So what's the point of this post? All I'm saying is that while it would be wonderful to see all heights represented in fashion and runway, we still have a long way to go. Don't confuse the success of an actress or singer in a modeling campaign and think that they are representing shorter models. These women are not models and were solely selected because of their star power.

It's great that there are exceptions to the rule but it's going to take more than that to make new rules. Definitely don't let the height barrier stop you but just realize that what happened to Kate and Devon has only happened in the past few years and no one has yet to join their ranks. That speaks volumes about the odds of one of us "shorties" making the runway cut.

I hope I see the day when models under 5'8" will grace the runway or when petite modeling gets the attention and recognition it deserves. Until then, we've got to make do with what we have and hope that there are a few more Kate Mosses hanging around to change the industry once again.


Anonymous said...

Kate Moss was not the only one. There are plenty more. Latisha Casta, and Yamalia Diaz (sp) are also five seven and they were both extremely successful models. Latisha even had a L'oreal Campaign, I know this because I saw her in a magazine representing their product a few times, and I think Yamalia had a contract, I am not sure but I do know she was with VS too.
She has also done plenty of catalog work. There are a few more, but you must be outstanding (to the fashion industry) in order to get away with height. There was also an Asian model who was discovered by I think it was Calvin Klein (I don't remember) and she was on a number of his campaigns. Its still a few. I don't really count ANTM girls because... I just don't lol. What I do know is there aren't enough shorter girls. The Asian woman was discovered by a designer so that took care of the reason for that. I think lauren Hutton from back then was only 5'7 too, and Twiggy was 5'6. I like different.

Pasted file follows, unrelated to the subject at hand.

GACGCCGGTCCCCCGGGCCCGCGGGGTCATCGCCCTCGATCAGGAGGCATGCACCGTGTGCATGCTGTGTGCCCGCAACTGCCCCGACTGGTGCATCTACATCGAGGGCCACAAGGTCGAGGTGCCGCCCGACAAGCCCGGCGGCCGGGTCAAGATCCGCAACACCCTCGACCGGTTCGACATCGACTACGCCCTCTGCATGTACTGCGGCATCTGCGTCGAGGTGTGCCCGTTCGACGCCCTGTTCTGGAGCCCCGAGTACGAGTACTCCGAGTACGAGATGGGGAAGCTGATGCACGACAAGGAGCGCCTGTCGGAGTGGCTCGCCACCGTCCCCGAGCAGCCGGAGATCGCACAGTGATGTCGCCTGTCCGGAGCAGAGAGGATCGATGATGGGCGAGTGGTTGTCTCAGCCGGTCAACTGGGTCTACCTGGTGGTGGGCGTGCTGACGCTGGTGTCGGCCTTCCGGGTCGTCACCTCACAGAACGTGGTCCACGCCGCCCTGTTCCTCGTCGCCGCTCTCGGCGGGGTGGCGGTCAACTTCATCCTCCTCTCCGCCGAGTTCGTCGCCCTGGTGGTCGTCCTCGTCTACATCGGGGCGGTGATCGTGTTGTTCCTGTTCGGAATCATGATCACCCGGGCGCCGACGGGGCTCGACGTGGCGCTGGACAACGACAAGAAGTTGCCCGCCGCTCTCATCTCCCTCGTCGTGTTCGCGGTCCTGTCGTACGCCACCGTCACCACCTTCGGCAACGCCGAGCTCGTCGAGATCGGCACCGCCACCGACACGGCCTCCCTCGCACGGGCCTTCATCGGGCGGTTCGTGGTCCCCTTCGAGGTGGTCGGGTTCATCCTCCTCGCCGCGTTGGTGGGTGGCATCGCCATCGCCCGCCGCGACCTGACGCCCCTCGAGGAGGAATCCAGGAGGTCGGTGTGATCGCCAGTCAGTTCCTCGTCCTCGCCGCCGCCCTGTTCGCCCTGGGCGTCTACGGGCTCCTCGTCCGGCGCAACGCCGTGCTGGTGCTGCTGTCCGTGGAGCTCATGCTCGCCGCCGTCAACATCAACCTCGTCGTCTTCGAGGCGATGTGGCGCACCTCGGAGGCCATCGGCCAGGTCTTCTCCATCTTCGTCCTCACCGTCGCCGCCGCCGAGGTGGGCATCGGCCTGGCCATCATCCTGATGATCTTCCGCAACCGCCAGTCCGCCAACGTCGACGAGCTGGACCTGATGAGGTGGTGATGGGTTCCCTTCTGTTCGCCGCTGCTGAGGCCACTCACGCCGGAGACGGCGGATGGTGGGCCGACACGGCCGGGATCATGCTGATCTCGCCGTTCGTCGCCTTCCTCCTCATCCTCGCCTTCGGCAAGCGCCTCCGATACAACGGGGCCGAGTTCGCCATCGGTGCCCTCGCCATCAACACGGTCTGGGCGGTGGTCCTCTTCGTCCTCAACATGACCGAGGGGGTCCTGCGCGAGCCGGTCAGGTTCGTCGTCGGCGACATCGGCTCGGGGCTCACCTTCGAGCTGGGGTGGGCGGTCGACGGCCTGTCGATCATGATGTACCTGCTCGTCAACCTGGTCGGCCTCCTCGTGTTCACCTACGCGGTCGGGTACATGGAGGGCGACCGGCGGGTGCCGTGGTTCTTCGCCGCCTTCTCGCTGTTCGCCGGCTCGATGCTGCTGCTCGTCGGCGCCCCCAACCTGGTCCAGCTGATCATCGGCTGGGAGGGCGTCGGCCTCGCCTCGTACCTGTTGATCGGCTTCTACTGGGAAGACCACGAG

Well the thing about the fashion industry. They think that clothing looks better on taller people. I am tall but I disagree, greatly. I think clothing looks better on anyone as long as it fits their shape size, and they are wearing something according to their body. They must know how to dress.
But hey we are talking about an the Fashion Industry. They love rail thin UNHEALTHY looking models. They are extremely underweight. Apparently if they like girls with bones coming out of their hips its obvious they don't have their screws on tight. So we can't really expect this industry to get off the height crap. They have enough psychological problems already. LOL Get what I mean?

Anonymous said...

Oh and I heard that Devon Aoki has rich parents thats why she is an exception. I heard this, don't know if it was true. I am pretty sure you know who made that comment.

Anonymous said...

I think if you are shorter, you have to be EVEN thinner to create the same long leggy lines that the designers covet. For shorter girls to walk the runway would almost require an eating disorder.